The sudden dismissal last week of Austin Beutner as publisher of the Los Angeles Times was both troubling and mysterious.

Mysterious because, as of this writing, no good explanation was offered for the canning. After all, it appeared Beutner was doing a great job. He revived the journalistic mission of the Times, oversaw several initiatives and spearheaded the sensible acquisition of the San Diego Union-Tribune, all in a little more than a year.

One semi-obvious reason he got the boot: the appearance of self-dealing. Beutner knows Eli Broad, who made a bid to buy the Times. Broad’s bid was summarily rejected and Beutner was dismissed soon thereafter. That rapid sequence leads one to assume that Tribune Publishing’s CEO concluded that the guy he was paying to run the Times was also sitting on the other side of the table, at least tangentially involved in a buyout deal in which he’d presumably have some stake.

Interestingly, Broad last week told one of our reporters that he was invited to bid by the chairman of Tribune. The chairman, Eddy Hartenstein, is the former publisher of the Times, and he brought Beutner in to replace him as publisher last year. That could have led Tribune’s CEO, Jack Griffin, to conclude that an L.A. cabal – Hartenstein, Broad and Beutner – was trying to wrest ownership of the Times away from Chicago. Perhaps some inside information was being brokered, the CEO may have wondered.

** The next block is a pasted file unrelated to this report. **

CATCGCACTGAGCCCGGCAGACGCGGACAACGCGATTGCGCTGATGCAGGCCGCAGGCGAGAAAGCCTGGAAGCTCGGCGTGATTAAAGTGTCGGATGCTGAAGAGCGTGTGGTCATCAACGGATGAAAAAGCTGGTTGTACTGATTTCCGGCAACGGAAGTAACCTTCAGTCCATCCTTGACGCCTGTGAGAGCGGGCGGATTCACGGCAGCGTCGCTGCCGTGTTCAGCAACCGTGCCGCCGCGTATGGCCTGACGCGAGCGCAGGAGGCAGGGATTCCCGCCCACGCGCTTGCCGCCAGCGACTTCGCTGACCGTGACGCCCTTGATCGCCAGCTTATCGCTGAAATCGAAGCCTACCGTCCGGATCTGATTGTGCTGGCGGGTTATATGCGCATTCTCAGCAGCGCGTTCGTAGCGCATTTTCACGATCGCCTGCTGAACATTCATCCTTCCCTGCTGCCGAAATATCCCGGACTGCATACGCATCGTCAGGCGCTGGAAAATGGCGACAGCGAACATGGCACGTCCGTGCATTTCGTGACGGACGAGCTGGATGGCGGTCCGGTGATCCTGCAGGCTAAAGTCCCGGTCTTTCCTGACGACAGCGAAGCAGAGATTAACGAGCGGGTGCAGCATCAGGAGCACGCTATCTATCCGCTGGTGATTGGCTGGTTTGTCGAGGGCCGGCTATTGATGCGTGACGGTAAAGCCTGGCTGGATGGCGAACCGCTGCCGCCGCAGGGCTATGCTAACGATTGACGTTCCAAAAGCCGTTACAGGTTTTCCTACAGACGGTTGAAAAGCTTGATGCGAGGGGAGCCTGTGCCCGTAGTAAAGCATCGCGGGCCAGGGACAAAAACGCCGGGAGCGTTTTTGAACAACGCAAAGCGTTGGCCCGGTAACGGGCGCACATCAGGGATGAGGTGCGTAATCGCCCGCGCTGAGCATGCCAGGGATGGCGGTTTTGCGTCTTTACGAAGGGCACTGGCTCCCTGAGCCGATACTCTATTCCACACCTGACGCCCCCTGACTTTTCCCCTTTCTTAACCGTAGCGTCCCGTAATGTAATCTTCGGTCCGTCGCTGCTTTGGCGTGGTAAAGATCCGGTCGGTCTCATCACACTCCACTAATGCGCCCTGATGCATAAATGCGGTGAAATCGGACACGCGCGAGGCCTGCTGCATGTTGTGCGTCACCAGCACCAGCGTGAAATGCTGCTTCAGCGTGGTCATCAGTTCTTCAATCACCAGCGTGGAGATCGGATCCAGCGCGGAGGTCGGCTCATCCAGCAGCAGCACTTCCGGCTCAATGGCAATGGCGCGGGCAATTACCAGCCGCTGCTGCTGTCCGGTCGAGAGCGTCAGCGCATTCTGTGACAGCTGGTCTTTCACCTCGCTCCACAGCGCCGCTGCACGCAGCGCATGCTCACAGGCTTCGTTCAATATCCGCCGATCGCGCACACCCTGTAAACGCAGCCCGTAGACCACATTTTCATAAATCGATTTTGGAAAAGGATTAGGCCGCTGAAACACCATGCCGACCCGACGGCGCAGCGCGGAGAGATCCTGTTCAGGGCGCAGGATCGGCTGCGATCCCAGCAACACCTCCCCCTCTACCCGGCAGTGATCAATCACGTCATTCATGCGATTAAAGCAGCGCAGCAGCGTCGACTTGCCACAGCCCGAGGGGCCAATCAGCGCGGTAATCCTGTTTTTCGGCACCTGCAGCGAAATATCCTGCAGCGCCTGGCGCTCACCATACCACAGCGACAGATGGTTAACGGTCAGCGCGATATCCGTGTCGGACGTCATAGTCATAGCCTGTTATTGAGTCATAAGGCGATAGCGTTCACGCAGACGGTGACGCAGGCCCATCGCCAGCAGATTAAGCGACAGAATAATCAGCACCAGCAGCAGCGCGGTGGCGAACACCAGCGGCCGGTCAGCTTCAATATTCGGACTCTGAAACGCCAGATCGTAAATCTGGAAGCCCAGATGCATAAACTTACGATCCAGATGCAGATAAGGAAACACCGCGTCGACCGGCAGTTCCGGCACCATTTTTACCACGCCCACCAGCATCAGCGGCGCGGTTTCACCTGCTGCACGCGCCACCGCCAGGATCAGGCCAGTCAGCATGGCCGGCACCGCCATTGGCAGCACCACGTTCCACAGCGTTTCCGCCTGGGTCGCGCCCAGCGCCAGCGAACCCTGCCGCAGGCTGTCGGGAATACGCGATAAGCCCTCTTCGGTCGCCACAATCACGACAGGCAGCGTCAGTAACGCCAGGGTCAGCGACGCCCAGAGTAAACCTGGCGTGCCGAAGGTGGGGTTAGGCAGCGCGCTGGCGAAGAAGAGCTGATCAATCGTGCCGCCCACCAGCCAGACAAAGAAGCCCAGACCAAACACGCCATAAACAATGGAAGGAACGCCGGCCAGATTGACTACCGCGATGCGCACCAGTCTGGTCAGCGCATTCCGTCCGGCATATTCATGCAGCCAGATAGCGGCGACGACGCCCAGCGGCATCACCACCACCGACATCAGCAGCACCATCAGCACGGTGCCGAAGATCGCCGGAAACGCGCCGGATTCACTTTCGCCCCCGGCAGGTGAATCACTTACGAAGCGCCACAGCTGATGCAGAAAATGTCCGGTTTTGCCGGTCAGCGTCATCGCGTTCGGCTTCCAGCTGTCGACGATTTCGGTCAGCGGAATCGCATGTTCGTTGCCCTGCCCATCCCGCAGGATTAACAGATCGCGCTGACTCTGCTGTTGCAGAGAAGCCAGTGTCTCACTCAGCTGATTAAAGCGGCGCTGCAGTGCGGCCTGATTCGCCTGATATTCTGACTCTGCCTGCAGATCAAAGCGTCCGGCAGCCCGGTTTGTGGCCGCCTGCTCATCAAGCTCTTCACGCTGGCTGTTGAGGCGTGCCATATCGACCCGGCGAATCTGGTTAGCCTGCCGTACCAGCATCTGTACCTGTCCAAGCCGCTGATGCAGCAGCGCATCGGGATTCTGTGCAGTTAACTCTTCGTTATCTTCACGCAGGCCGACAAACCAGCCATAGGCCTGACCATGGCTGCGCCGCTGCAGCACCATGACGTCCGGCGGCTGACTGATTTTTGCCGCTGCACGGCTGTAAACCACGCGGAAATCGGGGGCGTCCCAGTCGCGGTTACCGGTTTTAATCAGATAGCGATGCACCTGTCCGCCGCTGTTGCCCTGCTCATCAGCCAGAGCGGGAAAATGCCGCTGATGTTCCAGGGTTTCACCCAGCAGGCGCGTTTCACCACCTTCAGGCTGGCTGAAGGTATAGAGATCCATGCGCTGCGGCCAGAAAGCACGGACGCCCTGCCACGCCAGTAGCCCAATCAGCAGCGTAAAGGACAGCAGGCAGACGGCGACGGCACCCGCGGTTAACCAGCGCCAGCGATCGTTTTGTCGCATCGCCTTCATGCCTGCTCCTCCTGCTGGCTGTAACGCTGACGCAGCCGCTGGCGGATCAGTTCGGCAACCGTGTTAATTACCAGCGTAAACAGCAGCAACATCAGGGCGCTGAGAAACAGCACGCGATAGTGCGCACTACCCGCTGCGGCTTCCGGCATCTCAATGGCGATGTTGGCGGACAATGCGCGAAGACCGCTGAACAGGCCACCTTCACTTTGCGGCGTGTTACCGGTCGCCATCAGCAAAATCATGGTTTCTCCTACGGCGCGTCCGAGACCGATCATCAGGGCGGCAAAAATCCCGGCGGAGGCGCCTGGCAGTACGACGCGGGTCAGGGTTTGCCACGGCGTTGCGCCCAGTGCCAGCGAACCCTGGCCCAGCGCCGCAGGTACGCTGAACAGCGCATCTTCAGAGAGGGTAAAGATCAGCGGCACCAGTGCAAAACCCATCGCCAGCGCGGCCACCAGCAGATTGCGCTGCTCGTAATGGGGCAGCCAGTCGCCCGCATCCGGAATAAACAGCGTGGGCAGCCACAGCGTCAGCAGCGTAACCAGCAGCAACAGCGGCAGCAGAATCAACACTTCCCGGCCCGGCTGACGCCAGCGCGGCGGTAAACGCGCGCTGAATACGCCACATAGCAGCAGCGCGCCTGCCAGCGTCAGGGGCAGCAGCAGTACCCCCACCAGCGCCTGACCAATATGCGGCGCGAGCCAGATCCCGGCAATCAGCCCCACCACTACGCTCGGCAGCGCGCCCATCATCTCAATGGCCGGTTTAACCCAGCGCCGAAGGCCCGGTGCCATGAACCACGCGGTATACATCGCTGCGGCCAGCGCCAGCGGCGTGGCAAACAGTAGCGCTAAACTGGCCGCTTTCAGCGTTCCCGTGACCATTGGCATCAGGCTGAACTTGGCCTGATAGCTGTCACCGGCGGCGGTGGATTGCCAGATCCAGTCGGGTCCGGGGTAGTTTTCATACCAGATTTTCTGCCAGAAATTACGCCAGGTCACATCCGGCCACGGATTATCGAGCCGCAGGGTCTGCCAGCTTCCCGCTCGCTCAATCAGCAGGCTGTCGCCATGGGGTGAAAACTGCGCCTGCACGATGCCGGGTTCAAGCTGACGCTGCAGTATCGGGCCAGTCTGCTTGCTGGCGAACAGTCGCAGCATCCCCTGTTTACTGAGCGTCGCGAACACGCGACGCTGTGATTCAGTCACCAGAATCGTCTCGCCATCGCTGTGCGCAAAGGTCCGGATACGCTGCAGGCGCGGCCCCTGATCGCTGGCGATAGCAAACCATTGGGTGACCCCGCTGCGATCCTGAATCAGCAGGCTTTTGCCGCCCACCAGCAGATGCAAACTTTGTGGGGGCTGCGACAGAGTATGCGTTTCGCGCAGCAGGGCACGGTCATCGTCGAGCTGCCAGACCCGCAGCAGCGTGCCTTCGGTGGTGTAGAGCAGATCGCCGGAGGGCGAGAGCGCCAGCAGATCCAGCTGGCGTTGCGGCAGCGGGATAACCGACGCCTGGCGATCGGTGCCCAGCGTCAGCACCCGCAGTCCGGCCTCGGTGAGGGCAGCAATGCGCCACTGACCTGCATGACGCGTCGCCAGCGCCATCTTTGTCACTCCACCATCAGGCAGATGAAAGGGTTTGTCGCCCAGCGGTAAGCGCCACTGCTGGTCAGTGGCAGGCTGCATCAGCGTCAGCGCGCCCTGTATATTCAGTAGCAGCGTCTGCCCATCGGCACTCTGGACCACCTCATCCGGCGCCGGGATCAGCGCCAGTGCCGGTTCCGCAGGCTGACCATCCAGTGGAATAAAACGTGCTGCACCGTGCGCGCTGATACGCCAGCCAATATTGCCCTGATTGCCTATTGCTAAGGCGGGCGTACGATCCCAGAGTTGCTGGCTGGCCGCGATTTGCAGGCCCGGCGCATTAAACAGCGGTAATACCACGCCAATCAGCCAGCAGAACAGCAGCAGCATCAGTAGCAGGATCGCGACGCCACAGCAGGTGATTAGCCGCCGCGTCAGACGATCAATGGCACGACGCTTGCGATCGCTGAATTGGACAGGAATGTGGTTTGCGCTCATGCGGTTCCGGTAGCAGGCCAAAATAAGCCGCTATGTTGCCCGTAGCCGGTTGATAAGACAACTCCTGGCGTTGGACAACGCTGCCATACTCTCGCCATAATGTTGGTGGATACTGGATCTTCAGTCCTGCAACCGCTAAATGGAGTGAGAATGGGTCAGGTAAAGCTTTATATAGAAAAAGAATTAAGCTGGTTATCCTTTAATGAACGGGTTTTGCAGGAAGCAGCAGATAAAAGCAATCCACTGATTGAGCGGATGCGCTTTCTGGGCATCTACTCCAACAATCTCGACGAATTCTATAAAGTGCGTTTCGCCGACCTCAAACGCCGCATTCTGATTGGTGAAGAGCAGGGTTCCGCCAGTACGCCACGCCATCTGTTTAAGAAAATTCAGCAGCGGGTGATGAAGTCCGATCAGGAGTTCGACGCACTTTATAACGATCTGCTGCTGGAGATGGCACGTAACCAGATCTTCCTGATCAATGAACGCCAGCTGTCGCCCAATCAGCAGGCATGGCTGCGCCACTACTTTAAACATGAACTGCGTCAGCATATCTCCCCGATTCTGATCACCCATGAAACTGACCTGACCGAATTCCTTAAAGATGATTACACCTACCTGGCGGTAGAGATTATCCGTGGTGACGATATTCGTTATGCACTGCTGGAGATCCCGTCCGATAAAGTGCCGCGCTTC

But wait. This semi-obvious reason may not make sense. That’s because the operating assumption for the past year was that Beutner – who’s an investment banker by trade, not a business operator – was brought in as publisher so he could put together a deal. Under this scenario, he would run the Times for a year or so, and with his deeper understanding of the business, he could put together an informed buyout deal, relying on his contacts with civic-minded people, such as Broad, to make the offer. That way, the Times could go into civic hands willing to pay a good price and Tribune could be on its way to an orderly disposal of its parts. After all, the sum of Tribune’s parts is likely greater than the whole; there’s scant economic reason for Tribune’s handful of metro daily newspapers to be combined in one company since they don’t even get their paper from the same mill.

In this scenario, Beutner was simply doing what he was supposed to do – find the highest and best buyer for the Times. So if that’s the case, why was he fired?

For reprint and licensing requests for this article, CLICK HERE.